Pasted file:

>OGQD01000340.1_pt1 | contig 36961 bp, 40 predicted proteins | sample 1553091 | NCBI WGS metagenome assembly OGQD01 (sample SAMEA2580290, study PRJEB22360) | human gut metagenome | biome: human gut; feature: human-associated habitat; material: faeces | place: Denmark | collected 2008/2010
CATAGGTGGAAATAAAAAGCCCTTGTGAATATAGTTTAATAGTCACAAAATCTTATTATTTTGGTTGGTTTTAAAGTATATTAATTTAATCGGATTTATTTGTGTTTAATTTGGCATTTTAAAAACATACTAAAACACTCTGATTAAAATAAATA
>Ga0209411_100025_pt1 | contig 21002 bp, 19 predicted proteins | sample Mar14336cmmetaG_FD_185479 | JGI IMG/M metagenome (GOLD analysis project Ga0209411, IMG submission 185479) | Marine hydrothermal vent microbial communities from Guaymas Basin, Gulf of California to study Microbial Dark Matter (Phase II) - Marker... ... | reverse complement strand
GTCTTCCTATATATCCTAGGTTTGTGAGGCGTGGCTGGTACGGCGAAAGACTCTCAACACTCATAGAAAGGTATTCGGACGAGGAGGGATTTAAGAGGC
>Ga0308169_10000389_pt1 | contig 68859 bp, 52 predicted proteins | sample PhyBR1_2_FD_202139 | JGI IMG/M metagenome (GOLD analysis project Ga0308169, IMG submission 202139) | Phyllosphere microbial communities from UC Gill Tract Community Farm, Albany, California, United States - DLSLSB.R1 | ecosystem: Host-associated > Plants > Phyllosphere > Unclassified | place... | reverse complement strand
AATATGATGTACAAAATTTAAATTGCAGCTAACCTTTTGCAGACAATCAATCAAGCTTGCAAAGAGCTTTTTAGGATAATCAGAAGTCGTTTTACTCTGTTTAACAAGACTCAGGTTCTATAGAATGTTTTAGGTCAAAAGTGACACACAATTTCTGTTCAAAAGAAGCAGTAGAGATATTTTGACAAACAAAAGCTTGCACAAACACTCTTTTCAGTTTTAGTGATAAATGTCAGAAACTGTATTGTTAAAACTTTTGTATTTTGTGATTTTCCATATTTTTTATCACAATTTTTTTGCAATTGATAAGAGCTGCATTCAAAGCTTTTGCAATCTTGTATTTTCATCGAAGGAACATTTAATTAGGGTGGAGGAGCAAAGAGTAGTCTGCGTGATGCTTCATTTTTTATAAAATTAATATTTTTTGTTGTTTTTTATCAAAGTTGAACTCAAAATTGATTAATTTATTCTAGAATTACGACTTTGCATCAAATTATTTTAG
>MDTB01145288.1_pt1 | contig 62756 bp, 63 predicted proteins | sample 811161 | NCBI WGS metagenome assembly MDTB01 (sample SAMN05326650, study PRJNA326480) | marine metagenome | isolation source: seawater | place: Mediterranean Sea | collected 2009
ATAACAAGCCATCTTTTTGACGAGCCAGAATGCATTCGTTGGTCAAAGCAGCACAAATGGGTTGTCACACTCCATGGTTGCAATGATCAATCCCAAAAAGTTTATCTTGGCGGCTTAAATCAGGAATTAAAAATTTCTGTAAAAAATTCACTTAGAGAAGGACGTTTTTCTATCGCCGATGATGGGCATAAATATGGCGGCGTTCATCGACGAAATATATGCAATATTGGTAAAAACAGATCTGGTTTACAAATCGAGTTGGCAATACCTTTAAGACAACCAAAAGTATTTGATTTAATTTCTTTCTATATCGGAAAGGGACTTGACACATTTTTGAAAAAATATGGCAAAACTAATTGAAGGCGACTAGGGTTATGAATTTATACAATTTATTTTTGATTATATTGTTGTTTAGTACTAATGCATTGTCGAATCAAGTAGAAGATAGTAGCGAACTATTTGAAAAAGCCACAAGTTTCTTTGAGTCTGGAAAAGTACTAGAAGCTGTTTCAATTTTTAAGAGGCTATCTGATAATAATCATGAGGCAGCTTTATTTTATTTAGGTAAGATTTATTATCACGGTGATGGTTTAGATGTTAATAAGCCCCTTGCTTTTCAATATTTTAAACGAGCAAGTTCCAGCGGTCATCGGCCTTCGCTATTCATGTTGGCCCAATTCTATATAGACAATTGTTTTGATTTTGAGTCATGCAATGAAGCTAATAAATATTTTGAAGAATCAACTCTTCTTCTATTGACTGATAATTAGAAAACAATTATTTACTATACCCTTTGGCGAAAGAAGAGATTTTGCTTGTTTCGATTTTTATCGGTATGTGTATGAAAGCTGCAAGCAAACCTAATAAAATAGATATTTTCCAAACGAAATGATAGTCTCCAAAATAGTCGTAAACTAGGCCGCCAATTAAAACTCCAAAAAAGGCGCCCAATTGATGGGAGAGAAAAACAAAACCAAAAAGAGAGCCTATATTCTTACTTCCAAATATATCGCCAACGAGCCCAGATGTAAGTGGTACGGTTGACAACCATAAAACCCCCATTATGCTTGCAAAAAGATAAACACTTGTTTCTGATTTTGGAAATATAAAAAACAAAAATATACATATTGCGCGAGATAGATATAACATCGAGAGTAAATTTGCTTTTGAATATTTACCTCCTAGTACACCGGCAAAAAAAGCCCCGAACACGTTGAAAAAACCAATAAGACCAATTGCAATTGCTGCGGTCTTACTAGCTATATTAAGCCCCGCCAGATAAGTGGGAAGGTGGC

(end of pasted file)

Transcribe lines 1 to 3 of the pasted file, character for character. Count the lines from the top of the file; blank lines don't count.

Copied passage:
>OGQD01000340.1_pt1 | contig 36961 bp, 40 predicted proteins | sample 1553091 | NCBI WGS metagenome assembly OGQD01 (sample SAMEA2580290, study PRJEB22360) | human gut metagenome | biome: human gut; feature: human-associated habitat; material: faeces | place: Denmark | collected 2008/2010
CATAGGTGGAAATAAAAAGCCCTTGTGAATATAGTTTAATAGTCACAAAATCTTATTATTTTGGTTGGTTTTAAAGTATATTAATTTAATCGGATTTATTTGTGTTTAATTTGGCATTTTAAAAACATACTAAAACACTCTGATTAAAATAAATA
>Ga0209411_100025_pt1 | contig 21002 bp, 19 predicted proteins | sample Mar14336cmmetaG_FD_185479 | JGI IMG/M metagenome (GOLD analysis project Ga0209411, IMG submission 185479) | Marine hydrothermal vent microbial communities from Guaymas Basin, Gulf of California to study Microbial Dark Matter (Phase II) - Marker... ... | reverse complement strand